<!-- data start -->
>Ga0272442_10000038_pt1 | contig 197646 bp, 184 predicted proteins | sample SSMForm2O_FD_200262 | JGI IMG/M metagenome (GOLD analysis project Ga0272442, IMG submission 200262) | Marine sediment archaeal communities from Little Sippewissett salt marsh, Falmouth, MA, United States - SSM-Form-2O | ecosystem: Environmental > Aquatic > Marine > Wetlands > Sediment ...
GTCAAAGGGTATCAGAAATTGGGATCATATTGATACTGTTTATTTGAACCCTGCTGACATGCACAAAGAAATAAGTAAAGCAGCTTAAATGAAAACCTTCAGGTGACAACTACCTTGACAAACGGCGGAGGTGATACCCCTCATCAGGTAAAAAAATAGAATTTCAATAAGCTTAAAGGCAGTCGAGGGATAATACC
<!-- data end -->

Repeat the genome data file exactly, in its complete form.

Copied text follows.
>Ga0272442_10000038_pt1 | contig 197646 bp, 184 predicted proteins | sample SSMForm2O_FD_200262 | JGI IMG/M metagenome (GOLD analysis project Ga0272442, IMG submission 200262) | Marine sediment archaeal communities from Little Sippewissett salt marsh, Falmouth, MA, United States - SSM-Form-2O | ecosystem: Environmental > Aquatic > Marine > Wetlands > Sediment ...
GTCAAAGGGTATCAGAAATTGGGATCATATTGATACTGTTTATTTGAACCCTGCTGACATGCACAAAGAAATAAGTAAAGCAGCTTAAATGAAAACCTTCAGGTGACAACTACCTTGACAAACGGCGGAGGTGATACCCCTCATCAGGTAAAAAAATAGAATTTCAATAAGCTTAAAGGCAGTCGAGGGATAATACC